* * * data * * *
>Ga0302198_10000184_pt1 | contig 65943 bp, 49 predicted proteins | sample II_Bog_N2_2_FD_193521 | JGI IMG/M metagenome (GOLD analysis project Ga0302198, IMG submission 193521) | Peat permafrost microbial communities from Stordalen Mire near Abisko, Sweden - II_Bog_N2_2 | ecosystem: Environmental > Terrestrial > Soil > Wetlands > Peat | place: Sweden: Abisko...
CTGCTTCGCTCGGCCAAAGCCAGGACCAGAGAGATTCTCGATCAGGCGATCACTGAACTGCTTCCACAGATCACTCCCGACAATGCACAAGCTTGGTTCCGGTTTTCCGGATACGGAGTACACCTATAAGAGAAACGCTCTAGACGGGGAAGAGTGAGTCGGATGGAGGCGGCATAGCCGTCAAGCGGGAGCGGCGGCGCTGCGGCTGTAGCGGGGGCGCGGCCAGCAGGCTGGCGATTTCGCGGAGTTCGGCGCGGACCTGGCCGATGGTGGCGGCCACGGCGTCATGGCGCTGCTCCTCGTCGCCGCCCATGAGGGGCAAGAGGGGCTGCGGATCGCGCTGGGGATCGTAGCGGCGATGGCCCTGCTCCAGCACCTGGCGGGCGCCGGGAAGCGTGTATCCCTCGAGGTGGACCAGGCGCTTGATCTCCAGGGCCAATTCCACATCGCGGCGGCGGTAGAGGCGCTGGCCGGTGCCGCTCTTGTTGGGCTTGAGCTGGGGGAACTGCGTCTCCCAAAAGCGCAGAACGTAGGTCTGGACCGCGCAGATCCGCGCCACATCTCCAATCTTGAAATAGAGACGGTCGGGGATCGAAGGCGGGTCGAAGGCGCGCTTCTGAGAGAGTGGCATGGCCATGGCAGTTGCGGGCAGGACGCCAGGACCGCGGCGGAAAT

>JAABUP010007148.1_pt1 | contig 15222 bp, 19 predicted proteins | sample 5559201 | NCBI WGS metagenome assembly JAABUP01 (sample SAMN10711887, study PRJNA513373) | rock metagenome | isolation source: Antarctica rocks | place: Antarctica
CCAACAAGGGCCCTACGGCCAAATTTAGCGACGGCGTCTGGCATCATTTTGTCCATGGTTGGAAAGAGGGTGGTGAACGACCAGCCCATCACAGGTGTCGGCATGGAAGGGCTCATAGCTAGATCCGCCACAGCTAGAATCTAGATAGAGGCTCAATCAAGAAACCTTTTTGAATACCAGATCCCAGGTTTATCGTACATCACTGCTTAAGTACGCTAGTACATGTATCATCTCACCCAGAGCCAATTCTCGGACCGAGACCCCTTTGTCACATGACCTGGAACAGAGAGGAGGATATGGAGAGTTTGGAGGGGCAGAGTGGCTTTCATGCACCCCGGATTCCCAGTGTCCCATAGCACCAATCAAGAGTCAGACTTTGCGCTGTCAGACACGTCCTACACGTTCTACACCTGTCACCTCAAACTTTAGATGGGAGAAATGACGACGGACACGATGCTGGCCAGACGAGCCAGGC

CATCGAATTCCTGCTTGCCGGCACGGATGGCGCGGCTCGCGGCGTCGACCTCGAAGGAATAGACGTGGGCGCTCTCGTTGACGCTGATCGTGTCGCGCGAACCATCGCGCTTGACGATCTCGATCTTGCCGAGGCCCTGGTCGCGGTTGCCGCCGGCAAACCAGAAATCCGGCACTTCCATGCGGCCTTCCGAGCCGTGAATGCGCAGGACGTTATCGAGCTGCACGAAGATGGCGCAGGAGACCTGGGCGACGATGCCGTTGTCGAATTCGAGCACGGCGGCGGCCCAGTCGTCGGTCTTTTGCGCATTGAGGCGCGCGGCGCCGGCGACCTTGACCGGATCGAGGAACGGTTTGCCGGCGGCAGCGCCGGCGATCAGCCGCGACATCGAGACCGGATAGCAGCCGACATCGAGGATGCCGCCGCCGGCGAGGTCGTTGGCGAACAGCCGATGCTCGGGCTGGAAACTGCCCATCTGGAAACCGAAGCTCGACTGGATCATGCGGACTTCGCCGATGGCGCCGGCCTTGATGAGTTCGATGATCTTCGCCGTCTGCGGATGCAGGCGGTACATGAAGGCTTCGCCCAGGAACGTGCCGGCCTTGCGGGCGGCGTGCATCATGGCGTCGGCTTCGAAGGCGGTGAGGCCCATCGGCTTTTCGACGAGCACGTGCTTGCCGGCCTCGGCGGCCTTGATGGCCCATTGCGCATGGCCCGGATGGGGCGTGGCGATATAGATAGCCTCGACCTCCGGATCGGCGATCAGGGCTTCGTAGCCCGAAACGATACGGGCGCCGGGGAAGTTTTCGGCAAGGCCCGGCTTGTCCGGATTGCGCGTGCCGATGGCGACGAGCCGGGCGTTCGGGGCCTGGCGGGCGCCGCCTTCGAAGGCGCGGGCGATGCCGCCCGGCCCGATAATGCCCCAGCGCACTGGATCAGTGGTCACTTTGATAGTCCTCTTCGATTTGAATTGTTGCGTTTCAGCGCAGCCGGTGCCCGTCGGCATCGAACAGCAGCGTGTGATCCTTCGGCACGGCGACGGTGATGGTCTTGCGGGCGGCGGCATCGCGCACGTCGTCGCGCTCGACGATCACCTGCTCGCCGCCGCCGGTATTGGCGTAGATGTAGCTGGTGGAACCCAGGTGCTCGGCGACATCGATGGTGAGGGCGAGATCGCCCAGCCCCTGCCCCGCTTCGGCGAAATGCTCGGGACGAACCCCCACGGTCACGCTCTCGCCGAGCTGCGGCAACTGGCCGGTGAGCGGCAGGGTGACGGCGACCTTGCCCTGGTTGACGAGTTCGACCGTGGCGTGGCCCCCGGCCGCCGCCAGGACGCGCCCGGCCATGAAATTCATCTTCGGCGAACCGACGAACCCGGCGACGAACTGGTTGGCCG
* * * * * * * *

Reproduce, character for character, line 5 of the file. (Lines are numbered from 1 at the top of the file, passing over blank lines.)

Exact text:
CATCGAATTCCTGCTTGCCGGCACGGATGGCGCGGCTCGCGGCGTCGACCTCGAAGGAATAGACGTGGGCGCTCTCGTTGACGCTGATCGTGTCGCGCGAACCATCGCGCTTGACGATCTCGATCTTGCCGAGGCCCTGGTCGCGGTTGCCGCCGGCAAACCAGAAATCCGGCACTTCCATGCGGCCTTCCGAGCCGTGAATGCGCAGGACGTTATCGAGCTGCACGAAGATGGCGCAGGAGACCTGGGCGACGATGCCGTTGTCGAATTCGAGCACGGCGGCGGCCCAGTCGTCGGTCTTTTGCGCATTGAGGCGCGCGGCGCCGGCGACCTTGACCGGATCGAGGAACGGTTTGCCGGCGGCAGCGCCGGCGATCAGCCGCGACATCGAGACCGGATAGCAGCCGACATCGAGGATGCCGCCGCCGGCGAGGTCGTTGGCGAACAGCCGATGCTCGGGCTGGAAACTGCCCATCTGGAAACCGAAGCTCGACTGGATCATGCGGACTTCGCCGATGGCGCCGGCCTTGATGAGTTCGATGATCTTCGCCGTCTGCGGATGCAGGCGGTACATGAAGGCTTCGCCCAGGAACGTGCCGGCCTTGCGGGCGGCGTGCATCATGGCGTCGGCTTCGAAGGCGGTGAGGCCCATCGGCTTTTCGACGAGCACGTGCTTGCCGGCCTCGGCGGCCTTGATGGCCCATTGCGCATGGCCCGGATGGGGCGTGGCGATATAGATAGCCTCGACCTCCGGATCGGCGATCAGGGCTTCGTAGCCCGAAACGATACGGGCGCCGGGGAAGTTTTCGGCAAGGCCCGGCTTGTCCGGATTGCGCGTGCCGATGGCGACGAGCCGGGCGTTCGGGGCCTGGCGGGCGCCGCCTTCGAAGGCGCGGGCGATGCCGCCCGGCCCGATAATGCCCCAGCGCACTGGATCAGTGGTCACTTTGATAGTCCTCTTCGATTTGAATTGTTGCGTTTCAGCGCAGCCGGTGCCCGTCGGCATCGAACAGCAGCGTGTGATCCTTCGGCACGGCGACGGTGATGGTCTTGCGGGCGGCGGCATCGCGCACGTCGTCGCGCTCGACGATCACCTGCTCGCCGCCGCCGGTATTGGCGTAGATGTAGCTGGTGGAACCCAGGTGCTCGGCGACATCGATGGTGAGGGCGAGATCGCCCAGCCCCTGCCCCGCTTCGGCGAAATGCTCGGGACGAACCCCCACGGTCACGCTCTCGCCGAGCTGCGGCAACTGGCCGGTGAGCGGCAGGGTGACGGCGACCTTGCCCTGGTTGACGAGTTCGACCGTGGCGTGGCCCCCGGCCGCCGCCAGGACGCGCCCGGCCATGAAATTCATCTTCGGCGAACCGACGAACCCGGCGACGAACTGGTTGGCCG